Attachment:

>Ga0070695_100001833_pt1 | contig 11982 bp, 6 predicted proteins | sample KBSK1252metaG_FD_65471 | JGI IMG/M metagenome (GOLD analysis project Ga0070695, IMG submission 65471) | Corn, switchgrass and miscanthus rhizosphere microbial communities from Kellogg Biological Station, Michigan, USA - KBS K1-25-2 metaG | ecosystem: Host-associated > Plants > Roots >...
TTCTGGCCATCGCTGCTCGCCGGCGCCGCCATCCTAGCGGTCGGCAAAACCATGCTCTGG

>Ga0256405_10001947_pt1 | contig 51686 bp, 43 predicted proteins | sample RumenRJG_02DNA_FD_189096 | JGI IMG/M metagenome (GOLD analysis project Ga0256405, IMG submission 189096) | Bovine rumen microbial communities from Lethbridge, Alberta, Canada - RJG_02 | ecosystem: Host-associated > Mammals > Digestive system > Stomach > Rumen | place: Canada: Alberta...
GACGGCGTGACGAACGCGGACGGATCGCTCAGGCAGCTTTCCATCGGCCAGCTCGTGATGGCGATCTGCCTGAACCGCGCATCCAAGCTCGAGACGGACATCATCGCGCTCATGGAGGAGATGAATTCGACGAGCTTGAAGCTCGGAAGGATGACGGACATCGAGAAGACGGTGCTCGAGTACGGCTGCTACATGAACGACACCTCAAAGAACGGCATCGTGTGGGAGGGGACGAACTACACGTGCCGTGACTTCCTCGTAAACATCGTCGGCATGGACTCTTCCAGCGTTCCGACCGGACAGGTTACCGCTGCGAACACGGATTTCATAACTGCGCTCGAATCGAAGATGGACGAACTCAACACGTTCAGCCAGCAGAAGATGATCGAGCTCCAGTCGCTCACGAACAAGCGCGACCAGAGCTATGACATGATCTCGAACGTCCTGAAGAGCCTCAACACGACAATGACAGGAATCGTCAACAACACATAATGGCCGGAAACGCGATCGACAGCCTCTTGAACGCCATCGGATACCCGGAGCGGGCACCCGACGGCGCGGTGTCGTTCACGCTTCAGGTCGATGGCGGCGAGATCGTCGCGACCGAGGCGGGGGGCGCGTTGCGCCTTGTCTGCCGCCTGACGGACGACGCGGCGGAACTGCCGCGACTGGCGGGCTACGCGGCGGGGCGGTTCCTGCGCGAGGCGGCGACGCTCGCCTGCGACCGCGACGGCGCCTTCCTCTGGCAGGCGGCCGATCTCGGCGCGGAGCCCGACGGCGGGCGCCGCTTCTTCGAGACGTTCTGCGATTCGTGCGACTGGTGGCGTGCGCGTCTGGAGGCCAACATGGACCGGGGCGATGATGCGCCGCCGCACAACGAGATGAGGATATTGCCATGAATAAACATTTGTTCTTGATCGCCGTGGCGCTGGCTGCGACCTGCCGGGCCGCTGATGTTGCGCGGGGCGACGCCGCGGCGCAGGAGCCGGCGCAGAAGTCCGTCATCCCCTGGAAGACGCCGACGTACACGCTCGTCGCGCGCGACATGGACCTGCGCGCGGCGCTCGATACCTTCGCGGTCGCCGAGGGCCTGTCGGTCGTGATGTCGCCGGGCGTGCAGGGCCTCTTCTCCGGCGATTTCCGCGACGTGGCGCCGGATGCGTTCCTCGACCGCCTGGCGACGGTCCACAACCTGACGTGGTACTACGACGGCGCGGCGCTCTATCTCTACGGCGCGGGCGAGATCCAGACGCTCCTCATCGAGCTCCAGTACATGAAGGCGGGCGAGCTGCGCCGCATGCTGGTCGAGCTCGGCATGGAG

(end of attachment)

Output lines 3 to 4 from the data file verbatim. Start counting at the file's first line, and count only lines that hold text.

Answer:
>Ga0256405_10001947_pt1 | contig 51686 bp, 43 predicted proteins | sample RumenRJG_02DNA_FD_189096 | JGI IMG/M metagenome (GOLD analysis project Ga0256405, IMG submission 189096) | Bovine rumen microbial communities from Lethbridge, Alberta, Canada - RJG_02 | ecosystem: Host-associated > Mammals > Digestive system > Stomach > Rumen | place: Canada: Alberta...
GACGGCGTGACGAACGCGGACGGATCGCTCAGGCAGCTTTCCATCGGCCAGCTCGTGATGGCGATCTGCCTGAACCGCGCATCCAAGCTCGAGACGGACATCATCGCGCTCATGGAGGAGATGAATTCGACGAGCTTGAAGCTCGGAAGGATGACGGACATCGAGAAGACGGTGCTCGAGTACGGCTGCTACATGAACGACACCTCAAAGAACGGCATCGTGTGGGAGGGGACGAACTACACGTGCCGTGACTTCCTCGTAAACATCGTCGGCATGGACTCTTCCAGCGTTCCGACCGGACAGGTTACCGCTGCGAACACGGATTTCATAACTGCGCTCGAATCGAAGATGGACGAACTCAACACGTTCAGCCAGCAGAAGATGATCGAGCTCCAGTCGCTCACGAACAAGCGCGACCAGAGCTATGACATGATCTCGAACGTCCTGAAGAGCCTCAACACGACAATGACAGGAATCGTCAACAACACATAATGGCCGGAAACGCGATCGACAGCCTCTTGAACGCCATCGGATACCCGGAGCGGGCACCCGACGGCGCGGTGTCGTTCACGCTTCAGGTCGATGGCGGCGAGATCGTCGCGACCGAGGCGGGGGGCGCGTTGCGCCTTGTCTGCCGCCTGACGGACGACGCGGCGGAACTGCCGCGACTGGCGGGCTACGCGGCGGGGCGGTTCCTGCGCGAGGCGGCGACGCTCGCCTGCGACCGCGACGGCGCCTTCCTCTGGCAGGCGGCCGATCTCGGCGCGGAGCCCGACGGCGGGCGCCGCTTCTTCGAGACGTTCTGCGATTCGTGCGACTGGTGGCGTGCGCGTCTGGAGGCCAACATGGACCGGGGCGATGATGCGCCGCCGCACAACGAGATGAGGATATTGCCATGAATAAACATTTGTTCTTGATCGCCGTGGCGCTGGCTGCGACCTGCCGGGCCGCTGATGTTGCGCGGGGCGACGCCGCGGCGCAGGAGCCGGCGCAGAAGTCCGTCATCCCCTGGAAGACGCCGACGTACACGCTCGTCGCGCGCGACATGGACCTGCGCGCGGCGCTCGATACCTTCGCGGTCGCCGAGGGCCTGTCGGTCGTGATGTCGCCGGGCGTGCAGGGCCTCTTCTCCGGCGATTTCCGCGACGTGGCGCCGGATGCGTTCCTCGACCGCCTGGCGACGGTCCACAACCTGACGTGGTACTACGACGGCGCGGCGCTCTATCTCTACGGCGCGGGCGAGATCCAGACGCTCCTCATCGAGCTCCAGTACATGAAGGCGGGCGAGCTGCGCCGCATGCTGGTCGAGCTCGGCATGGAG